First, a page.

Here’s a fun fact: did you know that cannoli is plural, and canolo is the singular term? Most people know these delicious ricotta cream-filled fried pastry shells simply as cannoli, perhaps because it’s so hard to limit yourself to just one!
WHAT MAKES A GOOD CANNOLI?
Cannoli are popular in Italian bakeries all over the world. In general, you can tell if a bakery is worthwhile if it only displays the shells. Cannoli should be “filled to order” so that the shells don’t get soggy before it’s time to snack.
Making cannoli at home can seem daunting, mostly because of the fried shells. But armed with the right equipment and a little time, making cannoli isn’t difficult at all. This recipe breaks it down into easy steps.
HOW TO MAKE CANNOLI
Makes 10 approximately 5″ long cannoli
FOR THE SHELLS:
- 1½ cups all-purpose flour
- 2 tablespoons brown sugar
- ½ teaspoon salt
- 1 tablespoon olive oil
- 1 egg, lightly beaten
- 2 tablespoons Marsala (or white vinegar)
- 2-3 tablespoons cold water
- Enough oil to fill a large skillet 2″ deep, for frying
FOR THE FILLING
- 15 ounces (1 container) whole milk ricotta cheese, chilled
- 1½ cups powdered sugar
- Pinch of salt
- ½ cup chopped chocolate or mini chocolate chips
- Optional: crushed pistachios, additional chocolate chips or candied citrus, for garnish
- Powdered sugar, for dusting the finished cannoli
In the bowl of a stand mixer fitted with the paddle attachment, combine the flour, sugar, salt, olive oil, egg and vinegar. Mix briefly, then add the cold water, one tablespoon at a time, until the dough is cohesive (you may not use all the water).
Mix for 3-5 minutes, or until the dough pulls away from the sides of the bowl and has become smooth and elastic.
Form the dough into a disc and cover it with plastic wrap. Put it in the refrigerator for at least 1 hour, or overnight. This resting period will help the dough roll out more easily later on.
Remove the dough from the refrigerator, and turn it onto a lightly floured work surface. Using a lightly floured rolling pin, roll the dough to an approximately 1/8″ thickness. The round of dough will be a bit bigger than a rolled-out pie crust.
Using a 4″ round cutter (or the rim of a drinking glass or ramekin), cut out circles from the dough. Gather and re-roll the scraps to get a few more cutouts. You should be able to get about ten 4″ cutouts.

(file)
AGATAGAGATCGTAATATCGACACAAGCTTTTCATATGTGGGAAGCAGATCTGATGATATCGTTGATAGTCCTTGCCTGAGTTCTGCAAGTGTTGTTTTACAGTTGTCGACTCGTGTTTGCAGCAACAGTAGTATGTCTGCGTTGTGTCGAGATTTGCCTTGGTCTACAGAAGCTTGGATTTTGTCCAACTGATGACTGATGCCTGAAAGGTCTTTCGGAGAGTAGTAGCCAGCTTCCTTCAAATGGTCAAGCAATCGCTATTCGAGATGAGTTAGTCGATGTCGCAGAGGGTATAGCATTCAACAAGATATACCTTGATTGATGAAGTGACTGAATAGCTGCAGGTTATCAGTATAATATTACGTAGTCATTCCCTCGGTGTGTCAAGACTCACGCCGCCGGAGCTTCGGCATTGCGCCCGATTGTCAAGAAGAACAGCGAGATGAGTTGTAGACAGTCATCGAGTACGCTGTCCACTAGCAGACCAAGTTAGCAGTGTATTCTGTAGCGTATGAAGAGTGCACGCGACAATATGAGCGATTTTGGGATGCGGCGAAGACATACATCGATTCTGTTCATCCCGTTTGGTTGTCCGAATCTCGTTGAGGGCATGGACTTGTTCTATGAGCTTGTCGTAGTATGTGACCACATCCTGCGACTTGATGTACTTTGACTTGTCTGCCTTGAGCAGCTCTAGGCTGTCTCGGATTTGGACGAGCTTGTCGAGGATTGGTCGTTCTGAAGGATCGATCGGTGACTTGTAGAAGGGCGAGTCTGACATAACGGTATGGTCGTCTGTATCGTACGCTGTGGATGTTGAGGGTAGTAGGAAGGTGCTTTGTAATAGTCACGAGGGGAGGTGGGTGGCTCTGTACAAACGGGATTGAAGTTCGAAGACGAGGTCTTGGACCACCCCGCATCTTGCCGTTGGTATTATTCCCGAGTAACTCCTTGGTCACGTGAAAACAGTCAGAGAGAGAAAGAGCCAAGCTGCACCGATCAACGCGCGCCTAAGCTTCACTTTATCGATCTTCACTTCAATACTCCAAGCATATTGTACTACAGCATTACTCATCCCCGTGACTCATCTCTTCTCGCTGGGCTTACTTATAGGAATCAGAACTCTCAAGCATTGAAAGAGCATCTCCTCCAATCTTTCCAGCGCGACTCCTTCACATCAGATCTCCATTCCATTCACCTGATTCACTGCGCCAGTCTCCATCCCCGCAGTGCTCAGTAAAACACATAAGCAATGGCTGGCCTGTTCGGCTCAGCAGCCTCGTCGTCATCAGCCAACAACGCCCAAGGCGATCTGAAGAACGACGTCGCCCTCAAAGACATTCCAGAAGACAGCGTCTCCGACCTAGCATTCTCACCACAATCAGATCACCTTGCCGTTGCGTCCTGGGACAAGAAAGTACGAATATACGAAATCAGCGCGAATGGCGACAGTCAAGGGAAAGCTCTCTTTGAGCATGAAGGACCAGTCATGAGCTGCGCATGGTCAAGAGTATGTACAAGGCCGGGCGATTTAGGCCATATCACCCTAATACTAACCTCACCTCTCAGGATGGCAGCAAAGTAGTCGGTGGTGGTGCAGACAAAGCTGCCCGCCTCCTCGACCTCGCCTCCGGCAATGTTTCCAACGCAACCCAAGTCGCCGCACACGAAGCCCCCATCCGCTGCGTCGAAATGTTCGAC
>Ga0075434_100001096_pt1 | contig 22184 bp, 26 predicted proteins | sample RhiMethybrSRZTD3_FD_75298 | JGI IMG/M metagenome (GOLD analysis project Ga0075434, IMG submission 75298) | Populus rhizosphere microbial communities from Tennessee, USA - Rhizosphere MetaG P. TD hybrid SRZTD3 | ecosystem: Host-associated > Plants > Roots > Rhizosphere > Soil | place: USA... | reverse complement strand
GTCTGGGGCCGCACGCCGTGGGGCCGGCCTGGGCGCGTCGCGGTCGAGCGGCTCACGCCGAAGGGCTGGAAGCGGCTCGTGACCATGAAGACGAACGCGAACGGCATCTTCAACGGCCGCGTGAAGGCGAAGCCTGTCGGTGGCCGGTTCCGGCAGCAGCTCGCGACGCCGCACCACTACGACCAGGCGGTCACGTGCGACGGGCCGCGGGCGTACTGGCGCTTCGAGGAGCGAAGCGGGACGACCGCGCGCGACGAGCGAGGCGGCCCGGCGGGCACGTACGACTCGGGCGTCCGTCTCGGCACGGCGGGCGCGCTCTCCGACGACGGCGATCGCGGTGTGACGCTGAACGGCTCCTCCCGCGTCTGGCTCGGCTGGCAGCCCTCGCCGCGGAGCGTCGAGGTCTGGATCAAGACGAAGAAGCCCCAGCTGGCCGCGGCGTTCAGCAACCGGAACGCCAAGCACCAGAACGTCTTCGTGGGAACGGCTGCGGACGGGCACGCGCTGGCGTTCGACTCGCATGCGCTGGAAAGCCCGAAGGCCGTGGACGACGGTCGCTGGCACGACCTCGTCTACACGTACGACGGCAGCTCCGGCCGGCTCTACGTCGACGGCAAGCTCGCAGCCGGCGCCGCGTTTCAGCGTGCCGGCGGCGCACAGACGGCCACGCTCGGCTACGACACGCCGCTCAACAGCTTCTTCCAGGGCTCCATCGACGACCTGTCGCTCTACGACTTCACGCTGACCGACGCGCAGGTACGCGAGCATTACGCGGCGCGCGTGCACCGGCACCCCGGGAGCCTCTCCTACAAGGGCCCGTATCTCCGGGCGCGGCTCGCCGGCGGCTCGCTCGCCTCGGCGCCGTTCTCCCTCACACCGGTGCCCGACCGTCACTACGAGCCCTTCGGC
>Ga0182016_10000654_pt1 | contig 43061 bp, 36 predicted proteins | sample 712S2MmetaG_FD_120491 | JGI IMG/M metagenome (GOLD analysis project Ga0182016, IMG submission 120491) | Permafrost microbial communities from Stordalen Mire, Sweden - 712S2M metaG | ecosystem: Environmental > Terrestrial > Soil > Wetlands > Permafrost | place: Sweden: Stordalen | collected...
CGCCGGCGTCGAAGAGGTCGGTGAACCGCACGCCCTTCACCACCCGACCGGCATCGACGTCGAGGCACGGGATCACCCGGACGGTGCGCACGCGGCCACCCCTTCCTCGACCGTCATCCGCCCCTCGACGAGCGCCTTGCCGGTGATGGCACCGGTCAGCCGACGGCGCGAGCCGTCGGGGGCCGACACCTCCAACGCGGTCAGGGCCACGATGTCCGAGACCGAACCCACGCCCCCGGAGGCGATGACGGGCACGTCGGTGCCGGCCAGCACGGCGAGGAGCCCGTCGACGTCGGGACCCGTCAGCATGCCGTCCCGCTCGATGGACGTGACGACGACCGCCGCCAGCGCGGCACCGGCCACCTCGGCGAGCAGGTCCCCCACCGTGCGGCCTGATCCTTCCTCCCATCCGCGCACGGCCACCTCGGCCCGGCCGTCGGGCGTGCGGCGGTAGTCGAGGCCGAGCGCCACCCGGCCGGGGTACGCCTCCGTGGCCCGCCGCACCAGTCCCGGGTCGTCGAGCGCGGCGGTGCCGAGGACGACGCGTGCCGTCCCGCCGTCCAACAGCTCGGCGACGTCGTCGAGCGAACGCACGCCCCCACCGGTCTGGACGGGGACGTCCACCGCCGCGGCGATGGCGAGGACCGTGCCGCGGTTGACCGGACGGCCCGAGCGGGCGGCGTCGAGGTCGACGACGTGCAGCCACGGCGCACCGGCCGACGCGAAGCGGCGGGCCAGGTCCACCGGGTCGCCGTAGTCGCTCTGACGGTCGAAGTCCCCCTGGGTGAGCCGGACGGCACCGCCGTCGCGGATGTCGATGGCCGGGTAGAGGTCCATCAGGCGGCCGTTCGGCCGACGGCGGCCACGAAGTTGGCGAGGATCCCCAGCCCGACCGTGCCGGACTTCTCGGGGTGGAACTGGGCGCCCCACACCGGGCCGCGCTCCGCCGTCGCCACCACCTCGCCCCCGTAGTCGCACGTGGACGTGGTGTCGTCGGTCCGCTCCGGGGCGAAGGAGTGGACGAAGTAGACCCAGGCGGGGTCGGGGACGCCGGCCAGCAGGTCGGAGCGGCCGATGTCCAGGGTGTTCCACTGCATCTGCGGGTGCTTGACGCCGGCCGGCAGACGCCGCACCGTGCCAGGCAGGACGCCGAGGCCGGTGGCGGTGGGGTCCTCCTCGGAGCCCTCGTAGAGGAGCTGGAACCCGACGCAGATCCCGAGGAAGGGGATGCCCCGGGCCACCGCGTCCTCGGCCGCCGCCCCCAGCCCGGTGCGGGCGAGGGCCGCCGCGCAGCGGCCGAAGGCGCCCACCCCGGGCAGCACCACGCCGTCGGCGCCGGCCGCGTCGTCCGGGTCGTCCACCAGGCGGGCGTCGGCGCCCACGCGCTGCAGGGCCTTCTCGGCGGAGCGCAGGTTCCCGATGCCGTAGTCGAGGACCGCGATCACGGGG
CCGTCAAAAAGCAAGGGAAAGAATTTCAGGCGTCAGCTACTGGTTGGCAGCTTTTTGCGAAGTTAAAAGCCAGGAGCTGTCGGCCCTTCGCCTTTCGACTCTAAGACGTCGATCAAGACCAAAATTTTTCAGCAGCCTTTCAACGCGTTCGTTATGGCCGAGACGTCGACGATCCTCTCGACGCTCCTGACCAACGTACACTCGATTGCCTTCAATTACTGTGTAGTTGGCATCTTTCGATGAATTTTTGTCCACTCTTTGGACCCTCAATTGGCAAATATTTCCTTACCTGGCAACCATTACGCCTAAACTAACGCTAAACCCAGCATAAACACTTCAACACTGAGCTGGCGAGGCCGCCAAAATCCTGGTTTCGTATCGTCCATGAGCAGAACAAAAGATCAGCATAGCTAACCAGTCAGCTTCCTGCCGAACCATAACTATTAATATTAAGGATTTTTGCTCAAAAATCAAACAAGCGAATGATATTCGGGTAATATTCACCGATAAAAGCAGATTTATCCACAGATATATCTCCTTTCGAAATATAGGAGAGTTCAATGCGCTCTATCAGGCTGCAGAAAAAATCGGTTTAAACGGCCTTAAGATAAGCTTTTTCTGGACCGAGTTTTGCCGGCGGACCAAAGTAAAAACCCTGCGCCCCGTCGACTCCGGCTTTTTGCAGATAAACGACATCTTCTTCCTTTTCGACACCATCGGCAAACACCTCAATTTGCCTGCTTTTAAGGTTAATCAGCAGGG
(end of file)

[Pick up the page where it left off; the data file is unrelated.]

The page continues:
One at a time, form each circle of dough into an oval shape. Either stretching by hand or using your rolling pin for help, stretch the dough slightly up and down so that it becomes a 5″ long oval.
Pour the oil in a large, heavy-bottomed skillet, so that it is at least 2″ deep. Heat the oil until it registers between 350-375 F on an instant-read thermometer; adjust the heat as needed to keep it within these temperature zones as you fry.
Wrap the dough portions around cannoli forms or short wooden dowels. Really press the edges together, forming a seal. You can use an egg wash if the dough seems to have trouble sticking together.
Place the dough portions, seam side down, into the hot oil. If it’s your first time doing this, you might want to fry the first few units one at a time. Once you get used to the process, you can fry a few shells at a time.
Fry until golden on the seam side, then flip using tongs and fry the second side to match. This won’t take more than a few minutes, but rather than timing it, keep an eye on the oil temperature and the visual of the shells.
Gently remove from the hot oil, let the excess oil drip off, and then transfer to a wire rack. Let cool slightly before removing the forms. Continue frying all of the shells until done. Let cool to room temperature.
Make the cream filling. Strain excess liquid from the ricotta. Place the ricotta, powdered sugar and a pinch of salt in the bowl of a stand mixer fitted with the paddle attachment.